Dr. Leonard P. Guarente is an American biologist and director of MIT's Glenn Laboratory for the Science of Aging, where he is also a Novartis Professor of Biology. He is best known for his research on longevity and specifically for uncovering the gene in yeast that governs the organism's life span. He is the author of "Ageless Quest: One Scientist's Search for Genes That Prolong Youth," which was published in 2003 by Cold Spring Harbor Press.
Question: What do you find frustrating in your field?
Leonard Guarente: I think that at least for the aging field, one disappointment I would say that I've had is that aging is fundamental to so many diseases, yet I really think it's underfunded in terms of an approach to treating these diseases. And to give you an example, I think the past 10 to 20 years has been an amazing time in the field of aging. But the fraction of the NIH budget that goes to research on aging hasn't changed over that period. And to me that's disappointing, because I think that this is one leverage point to really improve human health.
Question: What type of research is over-funded?
Leonard Guarente: I'm not sure anything is overfunded, to be perfectly honest. You know, I think at least most major areas of research that I know of are meritorious. And you know, if you review grants, usually the number of grants you see that are worthy of funding far exceeds the number that actually get funded. So you know, I'm not saying -- I realize it's ultimately a zero-sum game, but I do think that aging in particular probably is a little bit underfunded now.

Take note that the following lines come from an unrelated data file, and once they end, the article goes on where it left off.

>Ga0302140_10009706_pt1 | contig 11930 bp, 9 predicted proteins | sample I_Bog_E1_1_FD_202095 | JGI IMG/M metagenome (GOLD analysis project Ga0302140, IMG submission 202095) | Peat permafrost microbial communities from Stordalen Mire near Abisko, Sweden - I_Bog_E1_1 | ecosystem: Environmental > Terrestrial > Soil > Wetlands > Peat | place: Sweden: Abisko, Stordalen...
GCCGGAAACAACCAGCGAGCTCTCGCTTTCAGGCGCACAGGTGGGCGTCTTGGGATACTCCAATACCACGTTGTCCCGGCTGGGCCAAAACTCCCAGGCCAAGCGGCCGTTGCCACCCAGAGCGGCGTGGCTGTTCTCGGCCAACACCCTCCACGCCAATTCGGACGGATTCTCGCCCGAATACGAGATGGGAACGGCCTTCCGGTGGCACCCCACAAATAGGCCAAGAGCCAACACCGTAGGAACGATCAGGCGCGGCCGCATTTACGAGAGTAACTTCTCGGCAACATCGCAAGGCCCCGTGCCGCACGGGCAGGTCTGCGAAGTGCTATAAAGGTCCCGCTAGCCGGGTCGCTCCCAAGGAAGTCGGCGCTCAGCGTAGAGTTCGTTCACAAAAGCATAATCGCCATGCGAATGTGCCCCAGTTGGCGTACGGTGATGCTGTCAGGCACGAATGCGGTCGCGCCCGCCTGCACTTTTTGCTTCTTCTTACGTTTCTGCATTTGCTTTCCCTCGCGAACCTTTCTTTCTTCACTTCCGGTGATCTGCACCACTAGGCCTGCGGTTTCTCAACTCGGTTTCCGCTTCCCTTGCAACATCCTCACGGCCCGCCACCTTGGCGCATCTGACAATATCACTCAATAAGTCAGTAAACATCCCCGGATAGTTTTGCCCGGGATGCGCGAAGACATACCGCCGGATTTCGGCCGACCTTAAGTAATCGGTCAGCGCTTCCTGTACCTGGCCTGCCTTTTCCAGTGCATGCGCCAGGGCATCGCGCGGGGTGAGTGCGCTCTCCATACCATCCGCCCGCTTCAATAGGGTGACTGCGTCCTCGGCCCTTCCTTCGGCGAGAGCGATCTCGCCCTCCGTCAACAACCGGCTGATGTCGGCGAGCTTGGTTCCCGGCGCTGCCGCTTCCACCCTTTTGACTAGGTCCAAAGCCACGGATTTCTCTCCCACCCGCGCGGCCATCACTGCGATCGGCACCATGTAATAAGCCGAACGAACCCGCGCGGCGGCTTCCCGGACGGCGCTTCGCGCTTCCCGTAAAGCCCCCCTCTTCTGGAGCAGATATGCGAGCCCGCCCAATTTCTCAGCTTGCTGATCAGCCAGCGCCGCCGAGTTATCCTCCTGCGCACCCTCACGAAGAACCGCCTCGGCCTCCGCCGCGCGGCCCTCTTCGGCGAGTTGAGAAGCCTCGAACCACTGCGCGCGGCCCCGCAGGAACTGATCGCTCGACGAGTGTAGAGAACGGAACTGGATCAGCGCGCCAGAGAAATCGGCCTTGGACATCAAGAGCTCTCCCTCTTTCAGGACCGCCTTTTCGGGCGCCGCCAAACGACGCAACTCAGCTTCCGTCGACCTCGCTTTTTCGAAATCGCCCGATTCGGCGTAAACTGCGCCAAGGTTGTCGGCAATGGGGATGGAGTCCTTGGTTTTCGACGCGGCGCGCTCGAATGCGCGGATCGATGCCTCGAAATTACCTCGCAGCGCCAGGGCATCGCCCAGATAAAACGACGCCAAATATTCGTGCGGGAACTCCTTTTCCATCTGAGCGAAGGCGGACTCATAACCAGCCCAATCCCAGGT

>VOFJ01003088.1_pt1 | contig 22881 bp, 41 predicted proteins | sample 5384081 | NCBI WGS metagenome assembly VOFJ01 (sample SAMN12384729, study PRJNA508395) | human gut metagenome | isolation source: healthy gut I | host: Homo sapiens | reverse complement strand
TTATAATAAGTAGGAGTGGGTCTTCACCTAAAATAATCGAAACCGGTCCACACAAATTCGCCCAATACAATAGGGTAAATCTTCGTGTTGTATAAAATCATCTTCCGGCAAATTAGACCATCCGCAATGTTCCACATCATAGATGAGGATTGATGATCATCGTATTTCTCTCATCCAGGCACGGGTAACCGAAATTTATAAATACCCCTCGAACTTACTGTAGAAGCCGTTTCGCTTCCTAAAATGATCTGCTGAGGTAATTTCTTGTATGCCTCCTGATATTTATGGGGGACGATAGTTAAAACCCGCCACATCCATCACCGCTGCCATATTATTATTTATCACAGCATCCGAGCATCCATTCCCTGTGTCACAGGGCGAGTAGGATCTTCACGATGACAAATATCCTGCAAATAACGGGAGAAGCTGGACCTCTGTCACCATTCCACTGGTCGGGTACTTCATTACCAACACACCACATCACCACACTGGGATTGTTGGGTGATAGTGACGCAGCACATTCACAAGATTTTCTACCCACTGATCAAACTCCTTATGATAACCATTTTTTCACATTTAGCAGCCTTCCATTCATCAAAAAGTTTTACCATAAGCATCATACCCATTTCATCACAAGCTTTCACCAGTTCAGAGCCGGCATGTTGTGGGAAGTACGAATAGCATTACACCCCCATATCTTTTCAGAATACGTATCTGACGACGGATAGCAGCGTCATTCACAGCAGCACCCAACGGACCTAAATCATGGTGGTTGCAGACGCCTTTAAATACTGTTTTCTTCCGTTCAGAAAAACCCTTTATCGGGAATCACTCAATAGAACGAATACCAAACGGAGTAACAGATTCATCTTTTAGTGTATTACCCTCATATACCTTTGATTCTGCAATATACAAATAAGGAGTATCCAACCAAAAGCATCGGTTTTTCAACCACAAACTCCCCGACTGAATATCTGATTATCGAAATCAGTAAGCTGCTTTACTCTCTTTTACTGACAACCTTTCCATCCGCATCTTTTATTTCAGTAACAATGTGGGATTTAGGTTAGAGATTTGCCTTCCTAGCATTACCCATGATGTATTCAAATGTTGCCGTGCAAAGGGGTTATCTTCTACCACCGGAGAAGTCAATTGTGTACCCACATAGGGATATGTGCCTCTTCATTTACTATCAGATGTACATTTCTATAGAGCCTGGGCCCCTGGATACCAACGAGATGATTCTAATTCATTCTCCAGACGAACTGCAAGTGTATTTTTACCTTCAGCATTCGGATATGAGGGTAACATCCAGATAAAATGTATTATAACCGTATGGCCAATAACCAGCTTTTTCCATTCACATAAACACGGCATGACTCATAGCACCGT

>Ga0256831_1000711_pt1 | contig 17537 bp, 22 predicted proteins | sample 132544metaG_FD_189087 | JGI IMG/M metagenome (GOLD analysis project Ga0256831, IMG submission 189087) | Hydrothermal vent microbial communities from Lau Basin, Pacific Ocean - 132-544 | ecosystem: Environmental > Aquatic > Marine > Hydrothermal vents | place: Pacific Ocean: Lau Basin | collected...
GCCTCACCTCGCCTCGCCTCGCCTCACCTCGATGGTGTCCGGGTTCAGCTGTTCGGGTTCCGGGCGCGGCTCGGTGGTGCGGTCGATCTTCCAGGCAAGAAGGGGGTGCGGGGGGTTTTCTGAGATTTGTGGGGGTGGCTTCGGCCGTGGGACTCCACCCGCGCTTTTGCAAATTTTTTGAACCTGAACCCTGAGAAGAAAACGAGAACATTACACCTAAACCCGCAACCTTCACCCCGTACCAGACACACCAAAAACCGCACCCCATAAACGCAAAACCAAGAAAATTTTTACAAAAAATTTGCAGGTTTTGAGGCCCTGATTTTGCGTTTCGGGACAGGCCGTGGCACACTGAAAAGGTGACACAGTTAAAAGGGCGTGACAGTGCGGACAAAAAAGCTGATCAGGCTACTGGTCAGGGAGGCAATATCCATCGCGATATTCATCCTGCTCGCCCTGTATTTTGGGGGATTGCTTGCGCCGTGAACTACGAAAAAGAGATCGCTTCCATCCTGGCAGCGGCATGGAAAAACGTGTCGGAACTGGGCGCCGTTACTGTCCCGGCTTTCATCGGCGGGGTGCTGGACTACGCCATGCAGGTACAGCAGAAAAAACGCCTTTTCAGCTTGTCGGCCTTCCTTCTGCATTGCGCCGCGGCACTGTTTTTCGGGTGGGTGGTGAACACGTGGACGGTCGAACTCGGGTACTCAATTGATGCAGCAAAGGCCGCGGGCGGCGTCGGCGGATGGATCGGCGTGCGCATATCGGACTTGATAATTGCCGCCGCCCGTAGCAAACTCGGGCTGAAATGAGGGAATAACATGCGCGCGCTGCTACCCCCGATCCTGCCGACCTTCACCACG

Question: Which countries are best at encouraging medical innovation?
Leonard Guarente: The U.S. has always been the best country in terms of encouraging innovation. And I think, you know, the rise of the NIH and the granting system after World War II to now is a really good example of that. And I know when I was a young scientist, you know, people would apply for grants, and they weren't so hard to get. The fraction funded maybe was 25 percent, something like that, and so that you could propose things that were a little bit out of the box and have a chance of getting funded to do it, which encourages innovation. I think now, once things become so tight, and instead of 25 percent you have 10 percent of grants funded, then I think, you know, any grant that seems the least bit risk is not going to be funded. And I think you tend to encourage sort of precise, calculated science at the expense of creative science. So historically this country has been the best. I think -- I'm a little concerned now that that might be trailing off, although I can't offhand tell you that it's better any other place.
Recorded on November 9, 2009